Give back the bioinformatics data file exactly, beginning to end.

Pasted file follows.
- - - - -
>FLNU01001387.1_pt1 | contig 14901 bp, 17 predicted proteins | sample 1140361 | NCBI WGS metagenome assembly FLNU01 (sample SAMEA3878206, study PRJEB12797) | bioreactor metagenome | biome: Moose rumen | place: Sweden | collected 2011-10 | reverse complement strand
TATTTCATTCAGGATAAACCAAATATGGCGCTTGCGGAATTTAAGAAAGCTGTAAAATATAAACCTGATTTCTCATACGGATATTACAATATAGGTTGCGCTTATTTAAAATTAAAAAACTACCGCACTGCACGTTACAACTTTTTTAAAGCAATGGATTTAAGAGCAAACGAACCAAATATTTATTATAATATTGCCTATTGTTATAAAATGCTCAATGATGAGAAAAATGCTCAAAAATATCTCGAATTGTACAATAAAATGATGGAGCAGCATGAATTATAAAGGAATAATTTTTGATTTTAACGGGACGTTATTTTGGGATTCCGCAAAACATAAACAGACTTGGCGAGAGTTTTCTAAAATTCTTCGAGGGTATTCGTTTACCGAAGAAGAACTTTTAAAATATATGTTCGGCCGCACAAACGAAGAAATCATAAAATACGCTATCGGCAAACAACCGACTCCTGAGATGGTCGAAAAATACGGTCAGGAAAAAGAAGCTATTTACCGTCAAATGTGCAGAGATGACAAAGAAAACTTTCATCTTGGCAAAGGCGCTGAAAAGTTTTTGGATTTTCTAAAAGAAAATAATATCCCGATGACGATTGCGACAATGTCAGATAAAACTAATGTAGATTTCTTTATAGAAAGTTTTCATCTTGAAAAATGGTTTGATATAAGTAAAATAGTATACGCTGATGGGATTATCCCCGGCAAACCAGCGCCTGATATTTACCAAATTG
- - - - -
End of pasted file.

>FLNU01001387.1_pt1 | contig 14901 bp, 17 predicted proteins | sample 1140361 | NCBI WGS metagenome assembly FLNU01 (sample SAMEA3878206, study PRJEB12797) | bioreactor metagenome | biome: Moose rumen | place: Sweden | collected 2011-10 | reverse complement strand
TATTTCATTCAGGATAAACCAAATATGGCGCTTGCGGAATTTAAGAAAGCTGTAAAATATAAACCTGATTTCTCATACGGATATTACAATATAGGTTGCGCTTATTTAAAATTAAAAAACTACCGCACTGCACGTTACAACTTTTTTAAAGCAATGGATTTAAGAGCAAACGAACCAAATATTTATTATAATATTGCCTATTGTTATAAAATGCTCAATGATGAGAAAAATGCTCAAAAATATCTCGAATTGTACAATAAAATGATGGAGCAGCATGAATTATAAAGGAATAATTTTTGATTTTAACGGGACGTTATTTTGGGATTCCGCAAAACATAAACAGACTTGGCGAGAGTTTTCTAAAATTCTTCGAGGGTATTCGTTTACCGAAGAAGAACTTTTAAAATATATGTTCGGCCGCACAAACGAAGAAATCATAAAATACGCTATCGGCAAACAACCGACTCCTGAGATGGTCGAAAAATACGGTCAGGAAAAAGAAGCTATTTACCGTCAAATGTGCAGAGATGACAAAGAAAACTTTCATCTTGGCAAAGGCGCTGAAAAGTTTTTGGATTTTCTAAAAGAAAATAATATCCCGATGACGATTGCGACAATGTCAGATAAAACTAATGTAGATTTCTTTATAGAAAGTTTTCATCTTGAAAAATGGTTTGATATAAGTAAAATAGTATACGCTGATGGGATTATCCCCGGCAAACCAGCGCCTGATATTTACCAAATTG